Let’s say you’re feeling greed come on: allow yourself to become aware of it, watch the greed unfold, learn about it, watch it reach its natural peak, and then release it. Once you stop judging your emotions, you will find it easier to not repress them, and eventually to release them fully. Naturally, your Kapha will become balanced (or, in the case of other feelings, Vata- and Pitta- imbalances will similarly heal) and you will find yourself delightfully energized.


Follow An Ayurvedic Diet

Avoid foods that increase Kapha. This includes cream, cheese, yogurt, and sweet-and-sour fruits like grapes, oranges, plums, and grapefruits.  Sweet potatoes, cucumbers, tomatoes and zucchini are also not recommended. For animal proteins, avoid pork and beef. Foods to eat include: apples, apricots, pomegranates, pears, peaches, persimmons, asparagus, beets, eggplant, garlic, leafy greens, cabbage, lettuce and mushroom. Ayurvedic Oils are to be consumed sparingly, and preferably use almond, or sunflower oil when you do. And while regular cow dairy products increase Kapha, goat’s milk can help to reduce Kapha.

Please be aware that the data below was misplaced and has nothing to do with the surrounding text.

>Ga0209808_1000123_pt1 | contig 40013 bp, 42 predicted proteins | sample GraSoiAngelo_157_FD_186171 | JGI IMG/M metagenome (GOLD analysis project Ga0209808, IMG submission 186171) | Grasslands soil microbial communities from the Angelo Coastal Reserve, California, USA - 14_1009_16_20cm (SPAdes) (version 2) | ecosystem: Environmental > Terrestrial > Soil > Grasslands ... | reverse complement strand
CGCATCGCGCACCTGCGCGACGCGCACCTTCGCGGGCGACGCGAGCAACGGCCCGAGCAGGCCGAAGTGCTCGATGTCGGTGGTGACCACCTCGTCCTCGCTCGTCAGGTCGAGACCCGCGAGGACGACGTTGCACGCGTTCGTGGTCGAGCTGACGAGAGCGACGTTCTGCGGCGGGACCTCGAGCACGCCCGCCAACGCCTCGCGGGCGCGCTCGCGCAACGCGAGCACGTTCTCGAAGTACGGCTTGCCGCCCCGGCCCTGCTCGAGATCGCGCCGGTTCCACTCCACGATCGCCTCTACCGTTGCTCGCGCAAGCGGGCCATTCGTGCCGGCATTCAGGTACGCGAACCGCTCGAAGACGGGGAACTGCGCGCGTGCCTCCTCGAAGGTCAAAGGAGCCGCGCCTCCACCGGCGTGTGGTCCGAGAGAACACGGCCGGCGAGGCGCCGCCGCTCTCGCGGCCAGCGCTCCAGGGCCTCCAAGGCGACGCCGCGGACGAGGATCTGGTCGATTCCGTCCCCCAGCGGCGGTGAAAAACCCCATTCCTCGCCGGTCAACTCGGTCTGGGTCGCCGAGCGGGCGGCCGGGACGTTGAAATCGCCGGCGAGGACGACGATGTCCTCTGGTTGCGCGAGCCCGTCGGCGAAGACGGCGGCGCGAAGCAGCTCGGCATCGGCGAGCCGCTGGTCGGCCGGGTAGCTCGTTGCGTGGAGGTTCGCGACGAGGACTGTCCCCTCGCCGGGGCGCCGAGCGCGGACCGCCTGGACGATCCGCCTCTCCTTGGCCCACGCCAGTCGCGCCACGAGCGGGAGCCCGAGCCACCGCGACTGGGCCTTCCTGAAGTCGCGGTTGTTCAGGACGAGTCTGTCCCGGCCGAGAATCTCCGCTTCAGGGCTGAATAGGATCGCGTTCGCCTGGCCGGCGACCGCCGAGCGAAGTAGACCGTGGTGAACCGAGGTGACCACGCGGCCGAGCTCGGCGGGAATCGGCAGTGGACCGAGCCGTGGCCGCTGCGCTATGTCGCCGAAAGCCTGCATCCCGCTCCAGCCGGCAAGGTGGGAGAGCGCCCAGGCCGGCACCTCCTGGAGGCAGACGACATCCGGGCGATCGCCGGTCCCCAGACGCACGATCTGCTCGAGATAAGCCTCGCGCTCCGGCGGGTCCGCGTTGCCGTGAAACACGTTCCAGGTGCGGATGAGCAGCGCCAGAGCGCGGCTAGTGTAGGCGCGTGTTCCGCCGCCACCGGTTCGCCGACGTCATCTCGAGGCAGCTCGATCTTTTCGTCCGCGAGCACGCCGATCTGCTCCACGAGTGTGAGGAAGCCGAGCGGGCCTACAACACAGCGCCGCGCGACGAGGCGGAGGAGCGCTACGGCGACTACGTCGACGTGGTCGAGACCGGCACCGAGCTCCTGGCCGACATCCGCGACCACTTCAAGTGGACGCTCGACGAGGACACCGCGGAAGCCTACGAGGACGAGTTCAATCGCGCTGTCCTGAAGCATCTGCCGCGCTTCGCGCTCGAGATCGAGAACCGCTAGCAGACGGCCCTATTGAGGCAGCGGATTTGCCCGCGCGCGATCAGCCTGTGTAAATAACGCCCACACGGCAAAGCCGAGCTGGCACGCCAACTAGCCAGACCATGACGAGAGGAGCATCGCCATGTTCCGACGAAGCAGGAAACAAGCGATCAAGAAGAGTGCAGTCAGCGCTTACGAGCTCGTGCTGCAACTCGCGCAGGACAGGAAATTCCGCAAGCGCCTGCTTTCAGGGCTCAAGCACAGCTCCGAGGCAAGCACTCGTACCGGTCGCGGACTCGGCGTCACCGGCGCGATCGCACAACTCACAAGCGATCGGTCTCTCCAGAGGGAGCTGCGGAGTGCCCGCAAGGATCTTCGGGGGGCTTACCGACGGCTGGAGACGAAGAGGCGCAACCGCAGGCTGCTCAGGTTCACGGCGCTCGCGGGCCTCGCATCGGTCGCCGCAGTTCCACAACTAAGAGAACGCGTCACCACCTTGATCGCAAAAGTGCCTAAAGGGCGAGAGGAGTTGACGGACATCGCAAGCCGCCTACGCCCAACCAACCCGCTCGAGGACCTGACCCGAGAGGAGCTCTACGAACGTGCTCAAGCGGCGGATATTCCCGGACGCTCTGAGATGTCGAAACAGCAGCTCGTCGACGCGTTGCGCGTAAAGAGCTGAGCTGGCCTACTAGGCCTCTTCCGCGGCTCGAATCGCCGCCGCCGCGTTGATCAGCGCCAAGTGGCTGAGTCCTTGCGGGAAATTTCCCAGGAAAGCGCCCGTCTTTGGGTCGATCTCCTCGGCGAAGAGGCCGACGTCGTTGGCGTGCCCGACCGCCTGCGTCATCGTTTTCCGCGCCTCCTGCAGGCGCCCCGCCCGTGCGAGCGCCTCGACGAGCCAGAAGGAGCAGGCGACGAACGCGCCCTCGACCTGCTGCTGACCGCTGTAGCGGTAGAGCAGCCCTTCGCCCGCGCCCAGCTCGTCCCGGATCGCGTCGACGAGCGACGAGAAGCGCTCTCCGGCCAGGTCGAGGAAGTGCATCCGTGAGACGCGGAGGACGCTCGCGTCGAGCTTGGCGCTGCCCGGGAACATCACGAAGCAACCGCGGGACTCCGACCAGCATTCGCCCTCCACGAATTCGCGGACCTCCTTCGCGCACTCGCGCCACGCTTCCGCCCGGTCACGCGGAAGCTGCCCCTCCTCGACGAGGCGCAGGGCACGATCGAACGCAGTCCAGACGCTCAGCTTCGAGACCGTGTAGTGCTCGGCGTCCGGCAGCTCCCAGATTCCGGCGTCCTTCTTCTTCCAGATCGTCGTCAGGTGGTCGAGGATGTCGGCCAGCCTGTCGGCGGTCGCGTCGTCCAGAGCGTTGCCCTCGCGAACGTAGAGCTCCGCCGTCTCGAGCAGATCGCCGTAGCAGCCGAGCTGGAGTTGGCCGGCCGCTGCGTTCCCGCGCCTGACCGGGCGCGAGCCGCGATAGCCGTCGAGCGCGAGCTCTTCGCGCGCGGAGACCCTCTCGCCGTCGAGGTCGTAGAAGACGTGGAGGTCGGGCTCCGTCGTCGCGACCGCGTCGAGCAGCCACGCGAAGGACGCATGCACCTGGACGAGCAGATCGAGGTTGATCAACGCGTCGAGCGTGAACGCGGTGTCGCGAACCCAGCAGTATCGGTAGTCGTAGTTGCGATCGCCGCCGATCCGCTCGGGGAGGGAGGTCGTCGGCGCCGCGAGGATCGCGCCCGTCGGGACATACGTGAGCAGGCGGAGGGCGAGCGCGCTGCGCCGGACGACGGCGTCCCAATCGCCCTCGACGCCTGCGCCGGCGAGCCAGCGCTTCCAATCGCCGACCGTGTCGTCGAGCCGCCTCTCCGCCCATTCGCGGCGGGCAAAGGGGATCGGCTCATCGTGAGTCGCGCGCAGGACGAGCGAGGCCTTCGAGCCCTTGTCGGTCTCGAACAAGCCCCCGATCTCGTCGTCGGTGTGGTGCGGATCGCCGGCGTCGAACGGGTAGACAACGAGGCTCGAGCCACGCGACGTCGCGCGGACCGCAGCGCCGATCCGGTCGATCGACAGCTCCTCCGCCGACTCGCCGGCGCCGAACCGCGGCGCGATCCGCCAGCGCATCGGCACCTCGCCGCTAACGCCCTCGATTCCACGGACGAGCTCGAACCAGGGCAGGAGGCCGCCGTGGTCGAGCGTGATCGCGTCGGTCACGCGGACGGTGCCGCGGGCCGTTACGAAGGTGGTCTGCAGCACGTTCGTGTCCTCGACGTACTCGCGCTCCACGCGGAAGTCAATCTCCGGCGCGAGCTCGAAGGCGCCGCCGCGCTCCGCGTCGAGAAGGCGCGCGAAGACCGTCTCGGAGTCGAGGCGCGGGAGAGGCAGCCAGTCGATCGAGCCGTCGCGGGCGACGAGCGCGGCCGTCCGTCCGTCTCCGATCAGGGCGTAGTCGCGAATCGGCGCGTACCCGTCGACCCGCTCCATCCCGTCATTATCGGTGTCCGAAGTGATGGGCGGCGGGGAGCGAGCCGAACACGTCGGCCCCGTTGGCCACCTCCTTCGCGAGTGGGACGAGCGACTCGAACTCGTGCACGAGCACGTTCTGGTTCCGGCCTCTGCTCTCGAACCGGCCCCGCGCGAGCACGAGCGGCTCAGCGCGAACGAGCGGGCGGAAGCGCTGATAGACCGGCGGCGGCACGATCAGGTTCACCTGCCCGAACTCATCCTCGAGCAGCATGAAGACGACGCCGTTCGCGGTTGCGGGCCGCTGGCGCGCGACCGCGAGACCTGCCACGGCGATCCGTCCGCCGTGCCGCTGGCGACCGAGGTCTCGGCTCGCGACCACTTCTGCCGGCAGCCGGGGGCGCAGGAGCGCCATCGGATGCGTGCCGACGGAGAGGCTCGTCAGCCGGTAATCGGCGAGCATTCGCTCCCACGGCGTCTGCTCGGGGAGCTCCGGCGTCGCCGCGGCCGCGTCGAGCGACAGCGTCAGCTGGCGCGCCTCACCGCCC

At mealtime, try to observe the following discipline: Your stomach should be filled roughly a third with food, another third with water, and the final third with air. Ayurveda encourages sipping water during meals (though fruit juice with your meal is to be avoided).

It’s important to note that wellness routine is considered essential to individual health within Ayurveda. Waking before sunrise is encouraged, as is morning exercise, breakfast before eight, lunch before noon, and dinner before sundown.